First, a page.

Aww, the last day of Linux.conf.au! My schedule called for camping out in the WEBB lecture hall all day to watch talks by several of my OpenStack and HP colleagues.
Things kicked off with James E. Blair’s talk titled How OpenStack Improves Code Quality with Project Gating and Zuul. He did a quick review of the OpenStack Infrastructure and then did a closer look at how we run tests on every piece of code submitted and then accepted and showed how Zuul manages the queue. He also walked the audience through the YAML config files for how Zuul is configured. Slides here.
Next up was Robert Collins on Diskimage-builder: deep dive into a ‘machine compiler’. While there are other tools in the space of DiB, Robert explained the requirements that this particular tool satisfies, and then went through the internals of the “ubuntu” element as an example of how a specific image element is structured and what it produces in the resulting build.
After lunch Clark Boylan did his talk, Processing Continuous Integration Log Events. The OpenStack CI system produces billions of log events and this talk centered around how they are handled and processed. He began by talking about how we serve up the plain log files to developers (366M worth for each full test run) and how they sought out a system of processing these to make them easier for developers to use. Requirements for it were a friendly UI, REST API, and a decent querying language and the solution ended up being logstash, Elasticsearch and the Kibana dashboard. He then talked about how this has led to elastic-recheck which has helped track down bugs in the infrastructure more efficiently and report the results to developers. The “living document” (kept updated over time) version of the slides are here: here.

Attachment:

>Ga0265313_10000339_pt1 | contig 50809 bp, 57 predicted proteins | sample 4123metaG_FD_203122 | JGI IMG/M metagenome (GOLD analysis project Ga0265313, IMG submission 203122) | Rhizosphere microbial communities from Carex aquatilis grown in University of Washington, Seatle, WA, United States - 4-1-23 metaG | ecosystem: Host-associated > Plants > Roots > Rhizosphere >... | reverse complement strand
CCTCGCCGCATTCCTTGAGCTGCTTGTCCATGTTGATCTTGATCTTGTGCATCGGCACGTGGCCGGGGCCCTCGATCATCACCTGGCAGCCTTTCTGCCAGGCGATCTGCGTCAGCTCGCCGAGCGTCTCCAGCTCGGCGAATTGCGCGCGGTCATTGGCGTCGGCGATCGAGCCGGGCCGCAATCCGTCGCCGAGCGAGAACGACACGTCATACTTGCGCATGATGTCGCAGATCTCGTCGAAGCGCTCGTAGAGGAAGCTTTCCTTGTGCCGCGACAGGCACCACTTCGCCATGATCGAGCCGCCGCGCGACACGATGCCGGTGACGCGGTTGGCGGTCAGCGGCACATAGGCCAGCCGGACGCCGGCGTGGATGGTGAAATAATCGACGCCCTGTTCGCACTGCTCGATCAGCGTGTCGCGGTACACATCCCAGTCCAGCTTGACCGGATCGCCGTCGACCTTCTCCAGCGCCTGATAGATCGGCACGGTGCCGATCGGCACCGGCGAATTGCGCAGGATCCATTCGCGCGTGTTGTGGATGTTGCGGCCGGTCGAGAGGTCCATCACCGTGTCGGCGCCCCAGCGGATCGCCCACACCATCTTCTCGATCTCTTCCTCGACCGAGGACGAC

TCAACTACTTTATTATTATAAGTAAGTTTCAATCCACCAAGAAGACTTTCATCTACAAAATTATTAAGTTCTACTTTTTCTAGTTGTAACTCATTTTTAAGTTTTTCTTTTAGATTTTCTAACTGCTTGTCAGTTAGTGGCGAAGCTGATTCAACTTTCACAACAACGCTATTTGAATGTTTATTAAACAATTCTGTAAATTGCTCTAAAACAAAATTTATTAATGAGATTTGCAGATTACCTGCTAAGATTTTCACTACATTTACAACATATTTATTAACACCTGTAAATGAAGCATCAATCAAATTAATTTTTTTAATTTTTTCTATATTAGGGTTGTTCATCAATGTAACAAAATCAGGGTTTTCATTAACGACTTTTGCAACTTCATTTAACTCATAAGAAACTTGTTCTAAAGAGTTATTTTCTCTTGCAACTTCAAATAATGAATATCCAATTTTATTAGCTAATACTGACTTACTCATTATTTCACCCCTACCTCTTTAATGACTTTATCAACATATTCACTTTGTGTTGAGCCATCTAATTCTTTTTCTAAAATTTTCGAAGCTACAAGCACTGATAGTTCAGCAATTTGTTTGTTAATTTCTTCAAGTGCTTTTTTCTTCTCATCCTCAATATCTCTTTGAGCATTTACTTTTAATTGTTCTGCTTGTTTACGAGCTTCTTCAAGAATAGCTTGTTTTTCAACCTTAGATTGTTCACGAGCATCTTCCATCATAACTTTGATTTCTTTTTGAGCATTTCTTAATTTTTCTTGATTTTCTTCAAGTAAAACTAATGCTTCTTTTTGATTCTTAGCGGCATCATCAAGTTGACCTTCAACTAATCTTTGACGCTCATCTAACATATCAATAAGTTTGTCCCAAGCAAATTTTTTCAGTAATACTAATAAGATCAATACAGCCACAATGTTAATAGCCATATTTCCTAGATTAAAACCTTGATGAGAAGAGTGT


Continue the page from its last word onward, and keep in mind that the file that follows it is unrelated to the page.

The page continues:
Last talk of the day! Most of the talks of the day were OpenStack-related but could easily be used for other projects (indeed, that’s a core reason we’re giving these talks). This last talk actually was OpenStack related though, with Devananda van der Veen giving his Provisioning Bare Metal with OpenStack talk. I saw a version of this talk last year, and it was interesting to see how it’s changed as the Ironic project progresses and he could expand upon how it works. I was also glad to see that the community developing it is diverse in terms of companies contributing.
Finally, it’s awesome to see that most of the talks from LCA are already available for downloading! Kudos to the LCA volunteers who worked on this, so all the talks I’ve mentioned in this post can be downloaded from here: http://mirror.linux.org.au/linux.conf.au/2014/Friday
The conference finished with the announcement of LCA 2015 in Auckland and LCA 2016 to be held in Geelong (I had to look that one up). And then a series of lightning talks.
In all, a great conference, I hope I can attend again in the future!
More photos from the conference here (I will be adding more here when I get home): http://www.flickr.com/photos/pleia2/sets/72157639634280886/